“Accept, then, I beg of you, the resignation which this letter contains, and with it the assurance of my sincere gratitude and respect.
Citizen Clairfait, Silk-mercer,
After reading these lines, Lomaque turned round to Trudaine and attempted to speak; but the words would not come at command. He looked up at Rose, and tried to smile; but his lip only trembled. She dipped the pen in the ink, and placed it in his hand. He bent his head down quickly over the paper, so that she could not see his face; but still he did not write his name. She put her hand caressingly on his shoulder, and whispered to him:
“Come, come, humor ‘Sister Rose.’ She must have her own way now she is back again at home.”
He did not answer—his head sank lower—he hesitated for an instant—then signed his name in faint, trembling characters, at the end of the letter.
She drew it away from him gently. A few tear-drops lay on the paper. As she dried them with her handkerchief she looked at her brother.
“They are the last he shall ever shed, Louis; you and I will take care of that!”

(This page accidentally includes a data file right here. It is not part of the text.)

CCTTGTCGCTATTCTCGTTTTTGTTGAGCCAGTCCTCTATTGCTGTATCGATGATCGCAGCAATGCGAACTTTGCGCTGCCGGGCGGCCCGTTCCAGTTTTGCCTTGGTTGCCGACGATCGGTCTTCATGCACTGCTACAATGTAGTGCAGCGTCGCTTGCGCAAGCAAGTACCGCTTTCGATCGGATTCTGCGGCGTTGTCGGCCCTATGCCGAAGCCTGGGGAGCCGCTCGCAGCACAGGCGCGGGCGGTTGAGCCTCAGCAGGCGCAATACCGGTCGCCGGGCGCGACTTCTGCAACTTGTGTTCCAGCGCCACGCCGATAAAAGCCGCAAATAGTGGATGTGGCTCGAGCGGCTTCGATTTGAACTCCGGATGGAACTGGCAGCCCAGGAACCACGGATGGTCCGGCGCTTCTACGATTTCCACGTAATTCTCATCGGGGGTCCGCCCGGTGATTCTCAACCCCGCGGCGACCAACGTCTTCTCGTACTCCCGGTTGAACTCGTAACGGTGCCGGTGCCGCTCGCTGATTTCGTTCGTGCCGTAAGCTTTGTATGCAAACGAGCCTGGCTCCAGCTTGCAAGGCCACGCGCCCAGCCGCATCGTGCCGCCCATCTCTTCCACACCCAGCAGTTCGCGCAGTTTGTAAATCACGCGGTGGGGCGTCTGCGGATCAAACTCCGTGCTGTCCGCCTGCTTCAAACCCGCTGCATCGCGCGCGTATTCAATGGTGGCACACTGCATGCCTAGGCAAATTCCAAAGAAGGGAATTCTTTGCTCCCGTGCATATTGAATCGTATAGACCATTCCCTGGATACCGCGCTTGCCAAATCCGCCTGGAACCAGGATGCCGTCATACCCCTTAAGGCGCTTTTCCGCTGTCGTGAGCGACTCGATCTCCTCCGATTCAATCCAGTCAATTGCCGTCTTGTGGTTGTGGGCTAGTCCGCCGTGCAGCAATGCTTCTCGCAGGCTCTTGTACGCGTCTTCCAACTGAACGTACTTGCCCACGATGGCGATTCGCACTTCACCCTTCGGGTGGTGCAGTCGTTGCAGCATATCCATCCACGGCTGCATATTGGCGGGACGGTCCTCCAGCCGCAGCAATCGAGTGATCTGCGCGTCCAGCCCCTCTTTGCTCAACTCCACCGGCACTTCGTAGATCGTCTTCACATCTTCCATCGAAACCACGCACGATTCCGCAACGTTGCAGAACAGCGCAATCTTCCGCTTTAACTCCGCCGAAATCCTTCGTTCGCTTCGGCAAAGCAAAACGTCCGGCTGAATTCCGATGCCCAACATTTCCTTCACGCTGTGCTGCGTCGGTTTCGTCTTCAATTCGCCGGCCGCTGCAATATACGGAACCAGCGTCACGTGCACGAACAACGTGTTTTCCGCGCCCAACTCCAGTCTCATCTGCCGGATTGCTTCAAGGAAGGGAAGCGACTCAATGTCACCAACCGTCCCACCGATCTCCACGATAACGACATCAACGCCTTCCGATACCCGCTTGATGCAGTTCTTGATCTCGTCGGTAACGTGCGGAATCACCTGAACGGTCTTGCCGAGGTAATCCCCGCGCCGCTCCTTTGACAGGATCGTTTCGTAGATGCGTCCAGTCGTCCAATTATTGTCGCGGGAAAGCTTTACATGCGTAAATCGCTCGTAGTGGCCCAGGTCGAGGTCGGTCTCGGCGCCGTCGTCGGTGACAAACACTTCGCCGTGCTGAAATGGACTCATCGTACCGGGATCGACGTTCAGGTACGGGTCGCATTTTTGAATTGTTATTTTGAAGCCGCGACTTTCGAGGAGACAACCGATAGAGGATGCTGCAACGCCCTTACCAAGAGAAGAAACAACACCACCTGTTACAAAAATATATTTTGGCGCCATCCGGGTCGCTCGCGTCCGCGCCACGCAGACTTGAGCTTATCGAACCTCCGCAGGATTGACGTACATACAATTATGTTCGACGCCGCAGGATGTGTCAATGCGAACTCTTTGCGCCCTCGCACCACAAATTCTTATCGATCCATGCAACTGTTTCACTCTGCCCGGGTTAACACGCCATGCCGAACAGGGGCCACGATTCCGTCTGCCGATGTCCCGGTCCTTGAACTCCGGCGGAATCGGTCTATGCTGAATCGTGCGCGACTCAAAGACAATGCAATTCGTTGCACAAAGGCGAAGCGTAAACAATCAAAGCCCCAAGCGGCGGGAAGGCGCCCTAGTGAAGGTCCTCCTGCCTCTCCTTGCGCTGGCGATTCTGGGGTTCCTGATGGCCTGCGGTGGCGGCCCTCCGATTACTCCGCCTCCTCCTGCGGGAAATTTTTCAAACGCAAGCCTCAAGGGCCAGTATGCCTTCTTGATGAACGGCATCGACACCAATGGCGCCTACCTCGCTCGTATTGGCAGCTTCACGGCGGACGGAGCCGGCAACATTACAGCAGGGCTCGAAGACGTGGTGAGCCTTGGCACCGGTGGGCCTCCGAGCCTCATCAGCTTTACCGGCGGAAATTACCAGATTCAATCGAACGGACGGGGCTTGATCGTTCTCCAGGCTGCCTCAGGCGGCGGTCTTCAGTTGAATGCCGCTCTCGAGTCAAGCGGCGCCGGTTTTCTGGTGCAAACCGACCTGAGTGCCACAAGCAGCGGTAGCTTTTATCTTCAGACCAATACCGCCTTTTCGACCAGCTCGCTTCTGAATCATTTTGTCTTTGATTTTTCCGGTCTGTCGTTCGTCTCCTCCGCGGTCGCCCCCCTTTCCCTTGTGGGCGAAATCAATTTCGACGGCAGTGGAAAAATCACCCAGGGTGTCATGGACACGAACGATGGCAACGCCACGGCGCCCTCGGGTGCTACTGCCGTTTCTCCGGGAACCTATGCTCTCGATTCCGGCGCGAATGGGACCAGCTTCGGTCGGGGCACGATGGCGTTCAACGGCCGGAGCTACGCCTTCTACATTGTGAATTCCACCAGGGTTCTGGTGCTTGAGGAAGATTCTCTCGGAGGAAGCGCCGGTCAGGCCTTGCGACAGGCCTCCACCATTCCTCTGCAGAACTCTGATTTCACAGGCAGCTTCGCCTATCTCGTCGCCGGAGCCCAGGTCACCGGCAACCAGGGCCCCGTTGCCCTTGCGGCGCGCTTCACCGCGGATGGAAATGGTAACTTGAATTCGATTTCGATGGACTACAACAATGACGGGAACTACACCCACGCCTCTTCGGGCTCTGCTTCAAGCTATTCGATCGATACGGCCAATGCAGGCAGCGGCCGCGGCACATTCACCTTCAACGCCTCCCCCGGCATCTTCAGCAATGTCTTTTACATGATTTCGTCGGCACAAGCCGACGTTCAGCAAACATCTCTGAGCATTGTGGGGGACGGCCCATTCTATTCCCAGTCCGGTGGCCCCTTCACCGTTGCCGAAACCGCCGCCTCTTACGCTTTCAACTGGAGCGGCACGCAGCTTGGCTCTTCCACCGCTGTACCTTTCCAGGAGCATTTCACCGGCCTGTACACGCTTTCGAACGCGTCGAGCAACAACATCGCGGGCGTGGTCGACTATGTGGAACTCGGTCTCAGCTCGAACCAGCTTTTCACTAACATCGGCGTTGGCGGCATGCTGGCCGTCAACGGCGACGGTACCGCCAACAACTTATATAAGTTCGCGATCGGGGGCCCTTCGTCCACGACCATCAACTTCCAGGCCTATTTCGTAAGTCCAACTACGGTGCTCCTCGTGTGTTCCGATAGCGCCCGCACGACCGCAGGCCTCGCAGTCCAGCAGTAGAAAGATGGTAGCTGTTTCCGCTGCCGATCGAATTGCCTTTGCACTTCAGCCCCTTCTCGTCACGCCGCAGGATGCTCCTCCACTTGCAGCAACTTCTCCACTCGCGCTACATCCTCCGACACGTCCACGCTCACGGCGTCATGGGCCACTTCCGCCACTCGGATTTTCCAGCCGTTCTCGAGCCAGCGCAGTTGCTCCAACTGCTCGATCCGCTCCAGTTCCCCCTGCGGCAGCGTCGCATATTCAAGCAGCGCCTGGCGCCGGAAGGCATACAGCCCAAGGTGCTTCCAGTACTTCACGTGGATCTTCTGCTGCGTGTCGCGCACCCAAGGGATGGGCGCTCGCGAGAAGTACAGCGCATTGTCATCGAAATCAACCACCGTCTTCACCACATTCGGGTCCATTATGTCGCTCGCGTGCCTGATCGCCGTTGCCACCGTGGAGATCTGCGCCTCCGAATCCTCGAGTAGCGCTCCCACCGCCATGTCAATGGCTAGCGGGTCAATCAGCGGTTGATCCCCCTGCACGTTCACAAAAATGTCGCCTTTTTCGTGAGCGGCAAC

I have now related all that is eventful in the history of SISTER ROSE. To the last the three friends dwelt together happily in the cottage on the river bank. Mademoiselle Clairfait was fortunate enough to know them, before Death entered the little household and took away, in the fullness of time, the eldest of its members. She describes Lomaque, in her quaint foreign English, as “a brave, big heart”; generous, affectionate, and admirably free from the small obstinacies and prejudices of old age, except on one point: he could never be induced to take his coffee, of an evening, from any other hand than the hand of Sister Rose.
I linger over these final particulars with a strange unwillingness to separate myself from them, and give my mind to other thoughts. Perhaps the persons and events that have occupied my attention for so many nights past have some peculiar interest for me that I cannot analyze. Perhaps the labor and time which this story has cost me have especially endeared it to my sympathies, now that I have succeeded in completing it. However that may be, I have need of some resolution to part at last with Sister Rose, and return, in the interests of my next and Fourth Story, to English ground.
I have experienced so much difficulty, let me add, in deciding on the choice of a new narrative out of my collection, that my wife has lost all patience, and has undertaken, on her own responsibility, to relieve me of my unreasonable perplexities. By her advice—given, as usual, without a moment’s hesitation—I cannot do better than tell the story of
THE LADY OF GLENWITH GRANGE.